The Stepsister Scheme is a fast-paced read ( I was done in one afternoon) and it was so much fun! Starting with the twists to the well-known fairytales: Sleeping Beauty did sleep for 100 years cursed by the fairies only to wake up in pain, giving birth to children born of rape by the grandson of a man who killed her entire family and usurped her throne; Snow White on the other hand fell in love with the hunter sent to kill her and they lived together in the woods until her mother, dressed as an old lady fed her a poisoned apple. Both women turned killers and had to escape their respective kingdoms and hide in Lorindar. Talia uses the gifts the fairies granted her to be a most skilled martial arts fighter and Snow has inherited her mother’s skills with magic Mirrors and became a sorcerer (and just wait till you learn what exactly are the seven dwarves and how they come into play in the story).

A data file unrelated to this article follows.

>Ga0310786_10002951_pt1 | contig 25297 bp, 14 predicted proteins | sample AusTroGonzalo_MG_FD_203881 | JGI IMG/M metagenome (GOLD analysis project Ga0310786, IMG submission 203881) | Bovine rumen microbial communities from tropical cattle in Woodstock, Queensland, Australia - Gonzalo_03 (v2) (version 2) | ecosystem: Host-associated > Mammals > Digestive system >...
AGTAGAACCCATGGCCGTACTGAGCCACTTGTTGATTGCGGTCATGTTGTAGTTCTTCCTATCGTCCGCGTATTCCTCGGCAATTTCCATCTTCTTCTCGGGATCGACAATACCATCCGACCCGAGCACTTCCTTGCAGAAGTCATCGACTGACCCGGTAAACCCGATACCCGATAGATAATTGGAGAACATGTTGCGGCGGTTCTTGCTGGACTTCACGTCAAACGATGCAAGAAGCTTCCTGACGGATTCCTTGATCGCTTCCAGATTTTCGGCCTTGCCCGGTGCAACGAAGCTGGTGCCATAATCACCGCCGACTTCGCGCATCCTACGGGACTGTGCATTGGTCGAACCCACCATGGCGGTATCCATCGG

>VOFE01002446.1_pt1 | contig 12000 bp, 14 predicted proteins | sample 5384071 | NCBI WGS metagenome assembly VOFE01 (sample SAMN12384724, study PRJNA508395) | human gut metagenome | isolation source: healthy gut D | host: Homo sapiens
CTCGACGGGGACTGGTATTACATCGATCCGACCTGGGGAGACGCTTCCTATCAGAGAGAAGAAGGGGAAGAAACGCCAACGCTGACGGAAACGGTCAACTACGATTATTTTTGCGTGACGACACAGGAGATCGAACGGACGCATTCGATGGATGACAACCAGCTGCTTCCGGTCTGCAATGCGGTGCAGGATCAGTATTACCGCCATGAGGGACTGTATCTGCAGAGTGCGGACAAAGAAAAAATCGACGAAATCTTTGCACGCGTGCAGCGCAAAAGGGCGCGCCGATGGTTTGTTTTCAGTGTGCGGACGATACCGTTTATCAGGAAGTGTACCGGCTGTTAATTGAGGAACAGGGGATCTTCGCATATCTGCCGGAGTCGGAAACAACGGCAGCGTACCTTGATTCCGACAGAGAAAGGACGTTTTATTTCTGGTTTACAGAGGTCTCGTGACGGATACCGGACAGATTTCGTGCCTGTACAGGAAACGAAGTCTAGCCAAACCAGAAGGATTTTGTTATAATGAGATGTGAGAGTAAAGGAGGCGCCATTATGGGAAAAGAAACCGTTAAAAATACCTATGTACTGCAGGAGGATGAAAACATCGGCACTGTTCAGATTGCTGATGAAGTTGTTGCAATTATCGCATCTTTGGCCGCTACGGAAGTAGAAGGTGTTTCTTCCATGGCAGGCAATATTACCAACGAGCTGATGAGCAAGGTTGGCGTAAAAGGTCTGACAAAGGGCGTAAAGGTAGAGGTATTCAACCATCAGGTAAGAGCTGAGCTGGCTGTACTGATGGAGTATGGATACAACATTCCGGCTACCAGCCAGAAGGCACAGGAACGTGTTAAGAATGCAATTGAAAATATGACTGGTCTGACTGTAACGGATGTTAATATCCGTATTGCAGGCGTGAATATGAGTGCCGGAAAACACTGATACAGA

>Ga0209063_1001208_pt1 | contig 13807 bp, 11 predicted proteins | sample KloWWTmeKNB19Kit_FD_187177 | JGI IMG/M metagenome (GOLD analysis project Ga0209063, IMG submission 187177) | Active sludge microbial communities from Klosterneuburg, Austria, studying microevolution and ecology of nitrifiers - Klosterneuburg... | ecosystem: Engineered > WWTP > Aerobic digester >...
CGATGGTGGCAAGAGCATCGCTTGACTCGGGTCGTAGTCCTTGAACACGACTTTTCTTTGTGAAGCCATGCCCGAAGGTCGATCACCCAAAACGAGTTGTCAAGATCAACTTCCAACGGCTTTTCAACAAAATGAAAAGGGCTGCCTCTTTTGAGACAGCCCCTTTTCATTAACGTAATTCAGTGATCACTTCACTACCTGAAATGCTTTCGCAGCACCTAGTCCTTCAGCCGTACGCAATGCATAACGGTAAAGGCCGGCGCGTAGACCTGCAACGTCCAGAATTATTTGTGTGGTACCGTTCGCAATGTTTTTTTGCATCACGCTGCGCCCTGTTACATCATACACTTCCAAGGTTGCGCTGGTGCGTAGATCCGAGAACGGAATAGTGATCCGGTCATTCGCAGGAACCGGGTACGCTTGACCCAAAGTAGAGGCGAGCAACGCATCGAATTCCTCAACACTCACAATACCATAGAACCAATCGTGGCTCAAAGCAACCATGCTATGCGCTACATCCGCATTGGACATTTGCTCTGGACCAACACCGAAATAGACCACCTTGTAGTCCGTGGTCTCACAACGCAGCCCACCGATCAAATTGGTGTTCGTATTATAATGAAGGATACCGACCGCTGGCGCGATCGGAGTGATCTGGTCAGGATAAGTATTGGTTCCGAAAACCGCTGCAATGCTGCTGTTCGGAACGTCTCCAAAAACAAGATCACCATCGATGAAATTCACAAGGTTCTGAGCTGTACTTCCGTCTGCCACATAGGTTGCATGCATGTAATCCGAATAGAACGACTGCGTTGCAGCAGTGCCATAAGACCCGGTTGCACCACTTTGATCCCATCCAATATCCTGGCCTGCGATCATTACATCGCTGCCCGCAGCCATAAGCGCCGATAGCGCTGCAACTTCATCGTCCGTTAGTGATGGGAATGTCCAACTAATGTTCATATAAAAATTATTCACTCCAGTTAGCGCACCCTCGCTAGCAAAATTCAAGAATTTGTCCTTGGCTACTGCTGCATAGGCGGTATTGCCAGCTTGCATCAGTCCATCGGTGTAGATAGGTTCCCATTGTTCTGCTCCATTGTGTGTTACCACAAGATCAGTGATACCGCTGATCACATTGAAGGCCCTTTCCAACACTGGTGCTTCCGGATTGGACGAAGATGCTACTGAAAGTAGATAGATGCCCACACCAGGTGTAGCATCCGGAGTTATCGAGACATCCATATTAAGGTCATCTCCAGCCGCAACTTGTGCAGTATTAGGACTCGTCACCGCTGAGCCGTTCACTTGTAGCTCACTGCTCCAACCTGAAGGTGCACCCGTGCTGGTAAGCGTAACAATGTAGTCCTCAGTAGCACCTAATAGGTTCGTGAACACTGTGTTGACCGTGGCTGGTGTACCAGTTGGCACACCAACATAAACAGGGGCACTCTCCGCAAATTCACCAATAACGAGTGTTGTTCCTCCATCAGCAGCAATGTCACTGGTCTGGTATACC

My one and only grippe with this book is how very plot centric it is – I tend to prefer character-driven stories or at least to have some character development. As this story is exclusively from Cinderella’s point of view – the one character that truly did get her happily ever after, married to a loving, passionate prince – and there isn’t a lot in the way of character’s growth (except for going from mostly passive to quite active) , I felt that there was something missing. And that something was the point of view of the characters I loved the most – Talia and Snow. We get only but a peek at how they are still suffering the consequences of their tragic pasts (Talia can’t sleep for example and hates fairies for all the “gifts” they gave her) in TheStepsister Scheme and I wished for more.